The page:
She says that nonprofits should think in the longer term, such as diversifying their sources of funding. This includes not just relying on one type of donor, as well as creating more stability over time, making sure funding and operations are well-aligned. While nonprofits dream of a six- or seven-figure donation, many of them don’t have the infrastructure for that. In other instances, a nonprofit might go viral due to being mentioned or linked to a celebrity, but their website isn’t equipped to handle the sudden influx of visitors, causing it to go down and losing out on donors. It’s extremely hard, if not impossible to change a donor’s first impression of an organization, so it’s important to make the experience as seamless and positive as possible. 

“My work goes beyond instructing nonprofits on how to raise money,” Dhanatya says. “I help them realize the need to have the infrastructure to make sure that donors have a good experience with them, as well as how to cultivate and sustain donors. This includes how to speak to them and create value propositions that resonate with them, so that they feel like they’re getting a benefit back. There are also numerous regulatory concerns, especially in the US, so they need to protect themselves against certain types of liability. These can be really daunting, especially for people who just want to do good work and are unfamiliar with the realities of the nonprofit space.”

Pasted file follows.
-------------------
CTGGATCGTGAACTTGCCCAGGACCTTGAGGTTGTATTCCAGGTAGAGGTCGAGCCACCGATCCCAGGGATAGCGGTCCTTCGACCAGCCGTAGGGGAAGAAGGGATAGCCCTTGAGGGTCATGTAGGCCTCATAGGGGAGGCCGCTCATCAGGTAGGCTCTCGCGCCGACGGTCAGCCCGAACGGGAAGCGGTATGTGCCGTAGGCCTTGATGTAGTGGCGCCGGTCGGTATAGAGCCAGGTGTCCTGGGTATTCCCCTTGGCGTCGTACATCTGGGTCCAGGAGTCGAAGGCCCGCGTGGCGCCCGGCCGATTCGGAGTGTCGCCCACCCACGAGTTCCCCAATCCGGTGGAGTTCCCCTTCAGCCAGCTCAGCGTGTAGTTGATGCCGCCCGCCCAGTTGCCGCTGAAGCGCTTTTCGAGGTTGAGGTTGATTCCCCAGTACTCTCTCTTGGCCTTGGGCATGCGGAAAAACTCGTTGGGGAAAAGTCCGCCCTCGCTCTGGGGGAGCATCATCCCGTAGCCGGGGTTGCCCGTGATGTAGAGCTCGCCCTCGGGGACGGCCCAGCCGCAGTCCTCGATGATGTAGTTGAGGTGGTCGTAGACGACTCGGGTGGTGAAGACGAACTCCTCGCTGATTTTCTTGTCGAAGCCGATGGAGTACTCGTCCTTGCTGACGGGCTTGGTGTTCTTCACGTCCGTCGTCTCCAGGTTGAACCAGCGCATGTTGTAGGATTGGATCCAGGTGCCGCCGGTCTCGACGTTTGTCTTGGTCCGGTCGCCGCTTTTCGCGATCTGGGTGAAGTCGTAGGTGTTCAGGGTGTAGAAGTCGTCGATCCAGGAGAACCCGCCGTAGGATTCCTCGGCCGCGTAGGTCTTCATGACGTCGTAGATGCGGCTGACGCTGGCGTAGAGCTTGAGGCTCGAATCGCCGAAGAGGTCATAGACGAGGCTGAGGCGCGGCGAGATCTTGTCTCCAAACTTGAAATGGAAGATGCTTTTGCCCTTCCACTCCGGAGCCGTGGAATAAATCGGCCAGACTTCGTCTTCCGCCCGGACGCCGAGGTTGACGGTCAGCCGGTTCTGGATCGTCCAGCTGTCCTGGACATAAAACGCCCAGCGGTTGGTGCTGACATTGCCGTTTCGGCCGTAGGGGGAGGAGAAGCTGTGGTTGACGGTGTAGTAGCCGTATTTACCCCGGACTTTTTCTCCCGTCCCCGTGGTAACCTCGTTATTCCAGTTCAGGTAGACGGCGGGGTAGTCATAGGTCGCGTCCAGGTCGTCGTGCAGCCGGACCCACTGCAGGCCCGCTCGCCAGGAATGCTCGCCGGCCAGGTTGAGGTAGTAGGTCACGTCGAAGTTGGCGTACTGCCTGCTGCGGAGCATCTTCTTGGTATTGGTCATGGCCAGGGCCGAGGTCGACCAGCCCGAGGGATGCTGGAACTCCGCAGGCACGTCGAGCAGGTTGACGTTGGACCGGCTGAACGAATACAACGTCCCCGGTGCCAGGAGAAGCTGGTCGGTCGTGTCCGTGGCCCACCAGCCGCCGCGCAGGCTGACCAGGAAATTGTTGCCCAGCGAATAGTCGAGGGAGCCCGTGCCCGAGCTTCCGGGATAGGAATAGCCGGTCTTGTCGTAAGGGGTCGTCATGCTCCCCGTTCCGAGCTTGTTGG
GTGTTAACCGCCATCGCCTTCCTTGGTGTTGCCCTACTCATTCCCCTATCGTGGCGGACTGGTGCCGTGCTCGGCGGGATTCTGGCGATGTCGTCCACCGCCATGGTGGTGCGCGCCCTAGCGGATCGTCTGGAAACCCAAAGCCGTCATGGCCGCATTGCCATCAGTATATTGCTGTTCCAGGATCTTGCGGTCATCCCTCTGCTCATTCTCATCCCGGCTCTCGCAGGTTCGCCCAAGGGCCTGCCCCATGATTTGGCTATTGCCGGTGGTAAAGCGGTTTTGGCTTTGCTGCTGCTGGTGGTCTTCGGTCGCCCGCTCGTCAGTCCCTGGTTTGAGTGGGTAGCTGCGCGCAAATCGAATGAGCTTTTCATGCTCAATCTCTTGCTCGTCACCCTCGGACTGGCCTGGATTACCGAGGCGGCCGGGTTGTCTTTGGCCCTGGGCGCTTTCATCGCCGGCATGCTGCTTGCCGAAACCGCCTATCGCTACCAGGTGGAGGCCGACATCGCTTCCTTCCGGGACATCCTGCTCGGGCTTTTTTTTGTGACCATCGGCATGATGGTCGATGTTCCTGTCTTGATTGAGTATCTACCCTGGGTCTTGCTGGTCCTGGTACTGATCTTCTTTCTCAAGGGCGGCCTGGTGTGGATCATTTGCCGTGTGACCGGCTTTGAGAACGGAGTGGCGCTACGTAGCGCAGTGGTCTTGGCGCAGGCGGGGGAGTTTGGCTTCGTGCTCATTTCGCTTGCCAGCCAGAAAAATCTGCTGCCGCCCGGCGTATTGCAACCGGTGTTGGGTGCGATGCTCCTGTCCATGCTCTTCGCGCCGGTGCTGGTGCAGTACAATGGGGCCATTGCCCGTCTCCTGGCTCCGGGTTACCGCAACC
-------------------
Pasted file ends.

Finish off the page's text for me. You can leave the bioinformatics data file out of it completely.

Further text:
Dhanatya says diversification is incredibly important for nonprofits, especially in today’s market. This diversification includes having different sources of funding, such as various types of events and approaching multiple sources for grants. Sticking to just one method can be very risky, as if this avenue dries up, then, chances are, the nonprofit goes under.

She also says that smaller nonprofits would benefit from getting fewer but larger donations rather than numerous smaller ones, as the latter is more time-consuming and expensive to maintain and manage. As nonprofits are required to keep records of all donors and ensure their data is secure, a single $5,000 check is easier and more efficient to process compared to 1,000 donations of $5 each.